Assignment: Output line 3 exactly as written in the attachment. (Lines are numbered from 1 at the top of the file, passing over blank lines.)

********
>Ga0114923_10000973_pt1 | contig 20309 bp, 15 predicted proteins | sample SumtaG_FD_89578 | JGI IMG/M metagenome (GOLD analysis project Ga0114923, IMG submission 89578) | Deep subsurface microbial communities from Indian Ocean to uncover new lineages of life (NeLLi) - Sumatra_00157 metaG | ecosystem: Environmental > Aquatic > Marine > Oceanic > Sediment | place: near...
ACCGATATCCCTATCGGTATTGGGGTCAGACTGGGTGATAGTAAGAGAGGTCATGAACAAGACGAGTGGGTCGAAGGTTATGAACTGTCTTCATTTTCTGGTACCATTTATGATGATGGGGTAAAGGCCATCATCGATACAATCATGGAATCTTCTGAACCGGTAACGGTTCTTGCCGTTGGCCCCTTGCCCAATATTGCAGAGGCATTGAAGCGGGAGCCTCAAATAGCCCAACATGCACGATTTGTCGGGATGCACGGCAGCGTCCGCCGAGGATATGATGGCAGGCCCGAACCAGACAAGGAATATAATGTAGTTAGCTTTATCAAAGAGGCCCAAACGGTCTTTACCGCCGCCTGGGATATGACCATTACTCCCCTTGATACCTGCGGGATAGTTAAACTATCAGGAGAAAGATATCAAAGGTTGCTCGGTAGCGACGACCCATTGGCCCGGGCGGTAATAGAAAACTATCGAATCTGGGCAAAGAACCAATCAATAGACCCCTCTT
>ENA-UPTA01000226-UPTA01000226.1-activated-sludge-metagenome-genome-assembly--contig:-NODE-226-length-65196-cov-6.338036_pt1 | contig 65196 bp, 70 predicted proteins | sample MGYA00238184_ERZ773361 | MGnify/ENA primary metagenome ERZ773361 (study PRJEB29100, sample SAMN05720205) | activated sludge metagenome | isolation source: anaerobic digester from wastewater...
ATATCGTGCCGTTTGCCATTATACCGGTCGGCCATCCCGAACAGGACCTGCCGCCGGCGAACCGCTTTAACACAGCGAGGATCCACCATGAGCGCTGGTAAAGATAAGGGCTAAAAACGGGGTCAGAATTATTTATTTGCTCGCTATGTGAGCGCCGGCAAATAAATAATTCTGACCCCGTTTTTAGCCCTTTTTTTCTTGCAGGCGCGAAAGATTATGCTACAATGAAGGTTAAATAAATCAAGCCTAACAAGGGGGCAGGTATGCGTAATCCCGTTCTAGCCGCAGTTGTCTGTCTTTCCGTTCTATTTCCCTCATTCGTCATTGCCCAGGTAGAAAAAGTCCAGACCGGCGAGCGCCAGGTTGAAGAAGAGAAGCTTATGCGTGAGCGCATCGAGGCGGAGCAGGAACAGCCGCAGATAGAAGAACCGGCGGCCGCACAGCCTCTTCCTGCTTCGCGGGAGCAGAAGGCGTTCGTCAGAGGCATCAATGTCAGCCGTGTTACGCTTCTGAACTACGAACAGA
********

>ENA-UPTA01000226-UPTA01000226.1-activated-sludge-metagenome-genome-assembly--contig:-NODE-226-length-65196-cov-6.338036_pt1 | contig 65196 bp, 70 predicted proteins | sample MGYA00238184_ERZ773361 | MGnify/ENA primary metagenome ERZ773361 (study PRJEB29100, sample SAMN05720205) | activated sludge metagenome | isolation source: anaerobic digester from wastewater...